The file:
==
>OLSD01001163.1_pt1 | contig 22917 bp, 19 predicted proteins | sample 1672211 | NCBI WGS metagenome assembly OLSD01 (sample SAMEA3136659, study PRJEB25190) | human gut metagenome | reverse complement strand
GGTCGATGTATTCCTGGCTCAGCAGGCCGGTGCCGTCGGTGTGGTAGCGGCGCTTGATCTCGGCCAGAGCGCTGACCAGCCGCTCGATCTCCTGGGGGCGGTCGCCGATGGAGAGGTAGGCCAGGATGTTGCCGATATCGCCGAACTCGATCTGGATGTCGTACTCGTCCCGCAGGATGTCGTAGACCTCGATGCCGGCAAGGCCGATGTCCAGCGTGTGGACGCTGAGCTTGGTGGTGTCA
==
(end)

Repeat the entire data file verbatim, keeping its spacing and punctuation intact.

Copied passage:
>OLSD01001163.1_pt1 | contig 22917 bp, 19 predicted proteins | sample 1672211 | NCBI WGS metagenome assembly OLSD01 (sample SAMEA3136659, study PRJEB25190) | human gut metagenome | reverse complement strand
GGTCGATGTATTCCTGGCTCAGCAGGCCGGTGCCGTCGGTGTGGTAGCGGCGCTTGATCTCGGCCAGAGCGCTGACCAGCCGCTCGATCTCCTGGGGGCGGTCGCCGATGGAGAGGTAGGCCAGGATGTTGCCGATATCGCCGAACTCGATCTGGATGTCGTACTCGTCCCGCAGGATGTCGTAGACCTCGATGCCGGCAAGGCCGATGTCCAGCGTGTGGACGCTGAGCTTGGTGGTGTCA